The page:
You could see this book as a lot of words without really saying anything (or maybe just saying the obvious), and to some extent that is true, but it would be missing the point. This is a collection of truths that although obvious are also very easy to forget. They are truths we all need to hear over and over to make them stick. They are truths so simple that they are actually occasionally profound. There is also a lot of stuff that is either way too simplified, or just wrong, but the chapters are nice starting points for deeper thought.

Arbitrary number score: 79

I used to know that: Stuff you forgot from school

By Caroline Taggart

A fun quick book that covers tidbits of information from various subjects that you probably forgot from elementary school. In the days of wikipedia, none of this really needs to be memorized, but this was a nice reminder of just how much I have forgotten in my life.

Arbitrary number score: 70 

Lucky Jim

By Kingsley Amis

I wanted to like this. I really think I should have. I ended up reading it while I was on night shifts, and I think my extreme exhaustion inhibited by enjoyment of the novel.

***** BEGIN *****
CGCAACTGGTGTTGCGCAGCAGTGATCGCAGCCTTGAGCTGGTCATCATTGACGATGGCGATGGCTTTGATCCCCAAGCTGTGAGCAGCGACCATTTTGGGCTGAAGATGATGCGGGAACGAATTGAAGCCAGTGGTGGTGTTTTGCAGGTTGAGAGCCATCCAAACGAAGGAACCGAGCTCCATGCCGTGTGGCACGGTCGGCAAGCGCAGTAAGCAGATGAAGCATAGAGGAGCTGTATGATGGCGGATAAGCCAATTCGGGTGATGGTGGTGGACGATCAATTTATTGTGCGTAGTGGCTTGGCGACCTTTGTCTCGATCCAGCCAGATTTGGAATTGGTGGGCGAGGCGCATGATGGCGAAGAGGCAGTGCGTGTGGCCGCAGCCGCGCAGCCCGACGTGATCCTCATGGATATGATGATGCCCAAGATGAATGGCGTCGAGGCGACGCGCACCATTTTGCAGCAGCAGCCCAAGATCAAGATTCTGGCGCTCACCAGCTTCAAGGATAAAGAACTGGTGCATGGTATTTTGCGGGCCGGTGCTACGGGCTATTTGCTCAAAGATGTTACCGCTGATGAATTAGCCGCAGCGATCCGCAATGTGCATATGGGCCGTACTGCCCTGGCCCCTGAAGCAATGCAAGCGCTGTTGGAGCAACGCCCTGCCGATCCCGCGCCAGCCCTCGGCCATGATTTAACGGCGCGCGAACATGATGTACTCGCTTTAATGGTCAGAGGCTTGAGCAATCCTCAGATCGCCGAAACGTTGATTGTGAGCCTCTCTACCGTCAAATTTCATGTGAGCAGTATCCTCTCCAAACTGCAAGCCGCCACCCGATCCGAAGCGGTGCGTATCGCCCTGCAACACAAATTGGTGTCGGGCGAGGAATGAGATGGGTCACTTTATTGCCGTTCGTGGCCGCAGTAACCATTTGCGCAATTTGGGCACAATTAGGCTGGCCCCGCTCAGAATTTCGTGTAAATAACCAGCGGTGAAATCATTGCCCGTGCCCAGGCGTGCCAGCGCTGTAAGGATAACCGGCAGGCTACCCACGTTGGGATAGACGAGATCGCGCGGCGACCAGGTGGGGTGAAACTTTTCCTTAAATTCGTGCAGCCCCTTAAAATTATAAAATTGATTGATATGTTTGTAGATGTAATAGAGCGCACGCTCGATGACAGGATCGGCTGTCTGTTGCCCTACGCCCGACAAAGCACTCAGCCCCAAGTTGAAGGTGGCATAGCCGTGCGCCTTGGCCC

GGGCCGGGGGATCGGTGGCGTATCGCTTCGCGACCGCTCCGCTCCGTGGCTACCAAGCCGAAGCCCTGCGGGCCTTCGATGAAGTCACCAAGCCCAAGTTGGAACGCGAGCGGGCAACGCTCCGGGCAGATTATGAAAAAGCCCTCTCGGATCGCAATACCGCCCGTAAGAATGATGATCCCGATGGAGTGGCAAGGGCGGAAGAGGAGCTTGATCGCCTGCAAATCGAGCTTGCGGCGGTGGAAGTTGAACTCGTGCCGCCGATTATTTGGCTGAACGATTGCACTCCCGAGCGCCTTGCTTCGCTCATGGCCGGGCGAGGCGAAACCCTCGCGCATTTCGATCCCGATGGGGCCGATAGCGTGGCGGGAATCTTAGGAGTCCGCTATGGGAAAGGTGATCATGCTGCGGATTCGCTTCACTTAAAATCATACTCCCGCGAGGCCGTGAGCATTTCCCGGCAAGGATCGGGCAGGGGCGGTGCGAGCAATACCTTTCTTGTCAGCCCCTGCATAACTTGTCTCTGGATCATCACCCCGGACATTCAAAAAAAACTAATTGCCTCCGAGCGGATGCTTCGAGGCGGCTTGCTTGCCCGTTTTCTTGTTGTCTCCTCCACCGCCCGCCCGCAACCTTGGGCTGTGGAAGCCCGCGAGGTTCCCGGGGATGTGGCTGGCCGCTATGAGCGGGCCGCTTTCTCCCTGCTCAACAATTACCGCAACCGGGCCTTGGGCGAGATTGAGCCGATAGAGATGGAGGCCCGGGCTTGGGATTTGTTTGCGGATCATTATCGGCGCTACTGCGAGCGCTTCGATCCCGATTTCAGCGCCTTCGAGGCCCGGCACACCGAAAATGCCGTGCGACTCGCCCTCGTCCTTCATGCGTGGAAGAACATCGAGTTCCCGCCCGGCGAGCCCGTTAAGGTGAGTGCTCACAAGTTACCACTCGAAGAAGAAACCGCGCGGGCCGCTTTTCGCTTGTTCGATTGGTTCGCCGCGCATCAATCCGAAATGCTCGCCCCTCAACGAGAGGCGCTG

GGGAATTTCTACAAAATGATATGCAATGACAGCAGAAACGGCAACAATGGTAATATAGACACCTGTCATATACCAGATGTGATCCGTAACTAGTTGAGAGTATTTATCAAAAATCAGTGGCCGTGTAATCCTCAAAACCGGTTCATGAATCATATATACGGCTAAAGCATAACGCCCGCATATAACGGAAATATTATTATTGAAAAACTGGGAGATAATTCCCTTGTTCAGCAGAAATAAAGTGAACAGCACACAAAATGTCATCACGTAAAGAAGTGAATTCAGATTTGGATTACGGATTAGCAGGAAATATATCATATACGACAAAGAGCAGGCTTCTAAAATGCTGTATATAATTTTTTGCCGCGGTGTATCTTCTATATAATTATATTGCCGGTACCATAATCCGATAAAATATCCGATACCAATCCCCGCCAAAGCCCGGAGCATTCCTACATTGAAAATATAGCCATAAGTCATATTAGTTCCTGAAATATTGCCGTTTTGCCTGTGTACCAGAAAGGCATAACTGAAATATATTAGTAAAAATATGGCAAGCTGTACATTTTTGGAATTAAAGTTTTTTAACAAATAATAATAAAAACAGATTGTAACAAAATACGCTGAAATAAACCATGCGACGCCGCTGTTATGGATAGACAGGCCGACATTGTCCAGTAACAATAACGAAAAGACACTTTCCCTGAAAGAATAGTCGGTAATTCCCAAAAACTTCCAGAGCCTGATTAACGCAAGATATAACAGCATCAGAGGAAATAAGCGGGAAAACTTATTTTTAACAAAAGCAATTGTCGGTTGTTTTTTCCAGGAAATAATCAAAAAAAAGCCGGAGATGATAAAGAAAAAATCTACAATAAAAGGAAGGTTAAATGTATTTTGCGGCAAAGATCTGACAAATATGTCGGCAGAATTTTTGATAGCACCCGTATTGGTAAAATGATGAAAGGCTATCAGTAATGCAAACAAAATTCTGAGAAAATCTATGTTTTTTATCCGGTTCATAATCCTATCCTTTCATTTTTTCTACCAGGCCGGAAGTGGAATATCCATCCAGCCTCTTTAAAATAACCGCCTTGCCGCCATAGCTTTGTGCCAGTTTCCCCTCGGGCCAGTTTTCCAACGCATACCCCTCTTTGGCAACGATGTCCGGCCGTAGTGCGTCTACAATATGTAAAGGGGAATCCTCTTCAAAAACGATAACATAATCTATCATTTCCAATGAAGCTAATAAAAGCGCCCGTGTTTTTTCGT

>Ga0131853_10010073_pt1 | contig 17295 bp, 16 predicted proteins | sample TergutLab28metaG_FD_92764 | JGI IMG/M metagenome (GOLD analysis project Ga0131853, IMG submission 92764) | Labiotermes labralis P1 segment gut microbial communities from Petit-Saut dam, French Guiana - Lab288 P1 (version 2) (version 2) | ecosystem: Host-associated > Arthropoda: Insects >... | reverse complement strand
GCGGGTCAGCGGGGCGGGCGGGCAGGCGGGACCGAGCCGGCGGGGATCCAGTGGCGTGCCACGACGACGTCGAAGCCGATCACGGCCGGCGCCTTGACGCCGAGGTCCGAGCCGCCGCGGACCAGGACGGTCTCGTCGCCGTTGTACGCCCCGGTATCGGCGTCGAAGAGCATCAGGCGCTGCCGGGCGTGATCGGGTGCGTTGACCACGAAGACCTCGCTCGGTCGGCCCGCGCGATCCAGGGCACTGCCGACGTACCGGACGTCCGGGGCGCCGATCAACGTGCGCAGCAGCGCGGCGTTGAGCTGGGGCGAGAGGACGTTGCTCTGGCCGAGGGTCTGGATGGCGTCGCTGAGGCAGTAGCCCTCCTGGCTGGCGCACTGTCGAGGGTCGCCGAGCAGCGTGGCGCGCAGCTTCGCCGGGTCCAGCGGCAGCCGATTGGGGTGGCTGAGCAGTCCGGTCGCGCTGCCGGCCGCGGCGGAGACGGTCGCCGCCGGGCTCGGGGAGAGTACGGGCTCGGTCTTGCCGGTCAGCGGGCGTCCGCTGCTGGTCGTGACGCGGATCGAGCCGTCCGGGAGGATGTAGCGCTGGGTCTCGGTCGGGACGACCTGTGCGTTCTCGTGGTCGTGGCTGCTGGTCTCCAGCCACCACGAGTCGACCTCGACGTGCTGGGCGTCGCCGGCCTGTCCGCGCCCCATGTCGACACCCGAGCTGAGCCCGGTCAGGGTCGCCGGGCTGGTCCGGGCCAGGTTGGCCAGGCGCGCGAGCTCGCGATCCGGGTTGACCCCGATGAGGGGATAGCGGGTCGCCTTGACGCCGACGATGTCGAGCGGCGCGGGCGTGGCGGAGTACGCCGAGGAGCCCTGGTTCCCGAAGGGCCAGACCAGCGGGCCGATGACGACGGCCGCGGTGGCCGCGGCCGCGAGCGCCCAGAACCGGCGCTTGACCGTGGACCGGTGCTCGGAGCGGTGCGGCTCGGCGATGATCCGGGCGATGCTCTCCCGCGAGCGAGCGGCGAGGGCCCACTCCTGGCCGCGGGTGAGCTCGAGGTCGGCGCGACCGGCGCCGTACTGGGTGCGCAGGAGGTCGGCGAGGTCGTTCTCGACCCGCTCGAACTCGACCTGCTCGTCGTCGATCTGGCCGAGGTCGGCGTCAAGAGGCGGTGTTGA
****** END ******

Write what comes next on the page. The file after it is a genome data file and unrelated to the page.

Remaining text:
Arbitrary number score: 65

Dirk Gently’s Holistic Detective Agency

By Douglas Adams

There are times that I think I like the Dirk Gently novels even more than the Hitchhiker’s Guide. Either way, it is well written and will make you laugh out loud.

Arbitrary number score: 95

The Management Style of Supreme Beings

By Tom Holt

This is the first book I’ve read by Tom Holt (thanks to whoever recommended him after last year’s list), and I liked it enough to read 3 more before the end of the year.

Arbitrary number score: 79

The Long Dark Tea-Time of the Soul

By Douglas Adams

The sequel to Dirk Gently – maybe not quite as good as the first, but still something I reread every decade or so.

Arbitrary number score: 91

The Beekeeper’s Apprentice or, On the Segregation of the Queen

By Laurie R King

An intelligent teenage girl meets Sherlock Holmes while he is retired to the country side and they develop a friendship and ultimately a crime-solving partnership. An OK novel.

Arbitrary number score: 71 


When It’s a Jar

The Outsorcerer’s Apprentice

By Tom Holt

These are three books in a comedy / fantasy series that follows characters through the multiverse that became available after the CERN collider exploded (and the only way to get out is to look through a doughnut, or some other circular food.)